Bohol: The Birthplace of Blue

When I took the job in the Philippines, they told me I could hop on a plane after school on a Friday and arrive on an island in time for sunset.

While that has yet to prove true, this trip saw an easy flight out of Manila early Saturday morning. The pinwheeling outer ends of a typhoon had been threatening the region with rain and high winds, but we managed to escape in the predawn hours.

We took off into rain clouds and descended into sunshine.

Riding through the bustling barangays of Tagbiliran, I was reminded of the last time I’d been to Bohol. It had been so easy getting to the island, but was a chore to get off. (Cue broken plane, single runway, ferry to Cebu.)

But never mind that. Andrea and I were en route to a posh resort perched on its very own little white sand beach, 3 miles from touristy Alona Beach. The sun was searing, the breeze was salty, life was good.

I’ll say this for the Bellevue Resort on Diljo Beach (not pronounced dil-joe, as I discovered): the rooms are swank. Two massive beds, a clean and spacious bathroom, a cheeky partial view of the ocean tucked behind some shy palms and a dilapidated, burned building. It did the trick, even if the tantalizingly-deep bath tub didn’t work.

Once downstairs, we realized we’d chosen the best weekend to stay at the Bellevue, as they had apparently brought in photographers and models in an attempt to redesign their website with new and enticing photos. Andrea and I watched over sour lattes as two male models in crisp button downs sat at the bar, enjoying a cocktail.

Soon after, an important-looking woman paraded two dolled-up women over to join them. The story unfolded: one couple made their way to the pool table, where they committed the shocking offense of placing a full beer mug on the actual table. (Somewhere in Cairo, Fred is making fists.) The other couple laughed gaily at the bar. Later, we saw them in the infinity pool balancing a small child on their shoulders.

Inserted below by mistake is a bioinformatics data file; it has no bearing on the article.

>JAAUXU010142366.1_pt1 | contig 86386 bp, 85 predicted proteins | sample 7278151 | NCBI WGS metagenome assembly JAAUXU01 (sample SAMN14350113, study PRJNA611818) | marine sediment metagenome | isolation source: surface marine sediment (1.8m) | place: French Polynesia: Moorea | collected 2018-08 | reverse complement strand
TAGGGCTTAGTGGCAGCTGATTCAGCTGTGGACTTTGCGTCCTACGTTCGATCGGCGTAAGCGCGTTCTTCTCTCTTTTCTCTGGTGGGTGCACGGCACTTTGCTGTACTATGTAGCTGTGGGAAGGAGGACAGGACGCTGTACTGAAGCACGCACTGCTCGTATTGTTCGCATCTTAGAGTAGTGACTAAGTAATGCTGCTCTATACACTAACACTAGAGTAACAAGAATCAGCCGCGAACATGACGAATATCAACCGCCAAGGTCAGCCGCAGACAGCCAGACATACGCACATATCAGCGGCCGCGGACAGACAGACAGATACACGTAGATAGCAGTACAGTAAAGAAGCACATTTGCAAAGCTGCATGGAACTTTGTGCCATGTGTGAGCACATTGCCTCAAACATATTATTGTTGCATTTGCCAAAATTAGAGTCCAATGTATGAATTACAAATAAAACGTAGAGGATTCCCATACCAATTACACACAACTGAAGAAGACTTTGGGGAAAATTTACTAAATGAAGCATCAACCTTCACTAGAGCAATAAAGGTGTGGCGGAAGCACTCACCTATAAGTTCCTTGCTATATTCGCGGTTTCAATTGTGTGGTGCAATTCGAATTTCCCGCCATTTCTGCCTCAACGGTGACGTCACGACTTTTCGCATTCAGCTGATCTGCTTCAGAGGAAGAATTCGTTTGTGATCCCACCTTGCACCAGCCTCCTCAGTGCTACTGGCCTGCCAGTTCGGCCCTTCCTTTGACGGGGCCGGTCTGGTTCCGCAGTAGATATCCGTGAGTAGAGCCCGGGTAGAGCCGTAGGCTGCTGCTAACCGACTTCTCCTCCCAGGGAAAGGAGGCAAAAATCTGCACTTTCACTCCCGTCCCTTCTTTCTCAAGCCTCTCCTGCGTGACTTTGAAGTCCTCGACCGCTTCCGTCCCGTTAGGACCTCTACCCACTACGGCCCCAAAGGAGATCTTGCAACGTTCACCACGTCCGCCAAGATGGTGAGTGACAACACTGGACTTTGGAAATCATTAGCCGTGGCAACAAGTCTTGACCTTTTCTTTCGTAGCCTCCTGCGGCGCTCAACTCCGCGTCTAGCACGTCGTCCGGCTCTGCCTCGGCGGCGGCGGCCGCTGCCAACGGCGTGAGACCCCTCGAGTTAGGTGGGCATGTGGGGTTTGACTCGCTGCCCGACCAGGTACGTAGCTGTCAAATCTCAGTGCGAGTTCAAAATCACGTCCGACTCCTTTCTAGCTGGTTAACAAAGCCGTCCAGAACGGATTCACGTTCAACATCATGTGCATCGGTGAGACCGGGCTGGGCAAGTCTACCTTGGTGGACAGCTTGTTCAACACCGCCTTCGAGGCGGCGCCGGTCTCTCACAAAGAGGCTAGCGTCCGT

Life happens fast at the Bellevue.

Andrea and I spent our first day avoiding the cameras. The beach was surprisingly empty, so we snagged two lounge chairs in the shade of an umbrella and watched the waves roll in. It was a day of blissful absence: absence from the real world, absence from hectic Manila, absence from responsibility, stress, grocery shopping.

The hardest decision we made all day: beach or pool?

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I napped. I read Tom Robbins. I waded into the transparent, warm sea up to my shins. To my thighs. Back to my shins. My ankles. I could have walked out to the pontoon but opted instead to roll around in the water.

Growing up on the stormy Atlantic where your toes disappear the moment you step into the tide, I never grow tired of water that unabashedly reveals the seafloor. It’s like the Atlantic is hiding some great secret among its horseshoe crabs and the Philippines is some clear, handsome gossip.

I digress.

I rented a paddle board from the dive shop because it was complimentary to hotel guests. As soon as I stood up and dipped my paddle into the sea, the board spun 180 degrees.

“You’re missing the fin!” Andrea called from the shore.

Always an adventure, isn’t it? I zipped around the water on my cracked, fin-less board for about 15 minutes before returning it. At the dive shop, the two owners in T-shirts stood idly beside five men in full military fatigues, holstering guns nearly as tall as they were. One stood solemnly, a pair of binoculars held up and pointed at the horizon.

I know there was a skirmish of sorts in Bohol back in April, and I had been a little anxious returning on this trip because you never know. So you can imagine my response to a sight like this one.

I tried to play it cool.

“Whatcha looking at out there?” I asked the man with the giant gun.

“We are watching our vicinity,” he replied humorlessly. “You are safe. Don’t worry.”

I wanted to ask if he saw any boats approaching our “vicinity”, or a fleet of kidnappers, but I didn’t want to arouse suspicion, so instead I asked, “Any sharks?”